8. In the course of its investigation, the Office learned the following with respect to the Respondent’s operations:

  1. the Respondent manufactures engines and assembles motor vehicles that are sold to Canadian consumers by authorized dealers;
  2. the Respondent is a wholesaler of motor vehicles and motor vehicle parts that are sold to Canadian consumers by authorized dealers;
  3. the Respondent generates revenues through sales of its vehicles and parts to authorized dealers;
  4. the Respondent’s financial results are rolled up into its parent company, which is listed and traded publicly on certain foreign stock exchanges;
  5. the relationship between the Respondent and its dealers is governed by contractual agreements (namely franchise agreements), which mandate or encourage the sale of the Respondent’s products in defined circumstances;
  6. the Respondent provides support to dealers as part of its business ventures, including providing dealer assistance with respect to sales, service and marketing, uniform accounting systems, computerized warranty claims systems, training and funding dealer advertizing associations;
  7. the Respondent acts as the Canadian importer for customs purposes in connection with the importation of vehicles into Canada;
  8. the Respondent takes title (i.e., assumes ownership) of vehicles in the course of the commercial transactions whereby its brand of vehicles are brought into Canada and sold to consumers;
  9. the Respondent purchases television, radio and print advertisements that are designed to create awareness of its brand and increase consideration of its products with Canadian consumers; and
  10. the Respondent operates a customer service centre that is made available to purchasers of its brand of motor vehicles.

9. The Respondent also provided further responses to these complaints in case the Act should be found to apply.

10. With respect to the first complaint concerning the use of the Complainant’s email, the Respondent noted that the Complainant completed a printed survey in August 2006 that advised that the Respondent would use his personal information for marketing purposes.

11. The survey in question pertained to a repair that took place on August 11, 2006 and was completed around that time. The Respondent acknowledged that the Complainant did not provide his email address with this 2006 customer survey.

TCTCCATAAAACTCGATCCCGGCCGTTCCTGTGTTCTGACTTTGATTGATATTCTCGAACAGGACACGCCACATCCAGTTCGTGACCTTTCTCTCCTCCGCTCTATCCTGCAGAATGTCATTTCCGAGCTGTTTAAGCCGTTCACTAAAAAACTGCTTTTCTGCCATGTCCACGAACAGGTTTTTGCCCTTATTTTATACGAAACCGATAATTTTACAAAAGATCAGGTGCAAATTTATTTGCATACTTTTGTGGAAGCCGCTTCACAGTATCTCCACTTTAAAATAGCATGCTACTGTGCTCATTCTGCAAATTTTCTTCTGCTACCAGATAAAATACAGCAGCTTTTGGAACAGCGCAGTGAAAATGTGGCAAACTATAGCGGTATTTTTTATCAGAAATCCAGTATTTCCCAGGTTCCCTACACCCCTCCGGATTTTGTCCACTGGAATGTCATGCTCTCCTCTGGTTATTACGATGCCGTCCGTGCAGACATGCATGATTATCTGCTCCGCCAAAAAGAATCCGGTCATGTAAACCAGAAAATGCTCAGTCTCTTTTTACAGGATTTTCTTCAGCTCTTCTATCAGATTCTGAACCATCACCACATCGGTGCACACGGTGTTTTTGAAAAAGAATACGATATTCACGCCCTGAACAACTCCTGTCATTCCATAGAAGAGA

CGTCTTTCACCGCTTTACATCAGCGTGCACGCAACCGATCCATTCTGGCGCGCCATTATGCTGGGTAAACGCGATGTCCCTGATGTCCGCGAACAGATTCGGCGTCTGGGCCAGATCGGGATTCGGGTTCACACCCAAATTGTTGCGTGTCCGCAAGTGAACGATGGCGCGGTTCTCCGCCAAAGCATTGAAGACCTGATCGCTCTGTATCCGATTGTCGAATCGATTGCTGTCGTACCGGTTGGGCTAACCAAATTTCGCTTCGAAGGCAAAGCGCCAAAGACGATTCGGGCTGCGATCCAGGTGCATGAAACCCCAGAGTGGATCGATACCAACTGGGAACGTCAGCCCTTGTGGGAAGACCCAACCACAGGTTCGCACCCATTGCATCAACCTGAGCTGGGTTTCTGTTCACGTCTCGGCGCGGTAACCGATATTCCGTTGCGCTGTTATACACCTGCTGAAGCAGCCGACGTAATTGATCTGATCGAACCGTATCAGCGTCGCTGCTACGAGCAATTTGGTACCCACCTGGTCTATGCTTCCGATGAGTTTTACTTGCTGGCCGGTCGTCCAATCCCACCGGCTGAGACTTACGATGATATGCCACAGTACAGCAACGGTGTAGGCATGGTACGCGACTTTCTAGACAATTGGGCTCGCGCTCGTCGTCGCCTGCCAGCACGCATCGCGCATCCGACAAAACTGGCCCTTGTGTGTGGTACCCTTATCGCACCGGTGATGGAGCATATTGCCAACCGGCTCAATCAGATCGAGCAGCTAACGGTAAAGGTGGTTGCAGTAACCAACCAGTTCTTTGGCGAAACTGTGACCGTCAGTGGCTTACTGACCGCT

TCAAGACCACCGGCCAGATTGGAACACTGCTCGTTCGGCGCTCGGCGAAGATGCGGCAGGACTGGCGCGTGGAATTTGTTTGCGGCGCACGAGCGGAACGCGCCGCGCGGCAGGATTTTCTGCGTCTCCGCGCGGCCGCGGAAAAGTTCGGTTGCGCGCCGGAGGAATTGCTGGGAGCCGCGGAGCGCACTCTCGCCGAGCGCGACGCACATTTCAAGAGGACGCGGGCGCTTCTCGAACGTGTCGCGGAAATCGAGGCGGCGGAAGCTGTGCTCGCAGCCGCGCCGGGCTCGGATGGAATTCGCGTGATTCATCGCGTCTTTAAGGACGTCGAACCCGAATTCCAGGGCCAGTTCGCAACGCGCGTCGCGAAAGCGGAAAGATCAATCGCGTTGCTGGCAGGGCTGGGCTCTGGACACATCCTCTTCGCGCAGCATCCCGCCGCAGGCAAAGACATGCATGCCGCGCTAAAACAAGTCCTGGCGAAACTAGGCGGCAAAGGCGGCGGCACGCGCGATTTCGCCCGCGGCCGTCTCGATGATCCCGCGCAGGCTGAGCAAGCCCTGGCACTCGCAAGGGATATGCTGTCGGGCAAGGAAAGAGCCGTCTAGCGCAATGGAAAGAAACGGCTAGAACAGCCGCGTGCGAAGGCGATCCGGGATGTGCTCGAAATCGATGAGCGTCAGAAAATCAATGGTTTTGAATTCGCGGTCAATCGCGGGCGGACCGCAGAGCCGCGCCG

12. The Respondent collected the Complainant’s email in connection with a subsequent repair approximately two years later, on or about April 29, 2008.

13. According to the Respondent, the Complainant impliedly consented to the use of his email address by completing and submitting it in 2008. The Respondent further submitted that it ceased sending marketing emails when the Complainant advised that he did not wish to receive them.

14. With respect to the second complaint concerning the Complainant’s access request, the Respondent advised that it provided the Complainant with copies of a print-out from his customer service centre file and a summary of his telephone conversations with the Respondent’s customer service representatives.

15. The investigation nevertheless indicates that the disclosure of customer service centre files was incomplete in that the Respondent inadvertently omitted to provide the Complainant with copies of two letters he had written and because it provided summaries of audio recordings instead of the recordings themselves. The Respondent also did not provide the Complainant with information that was held elsewhere in the company. The Office learned that the following categories of information were not provided to the Complainant: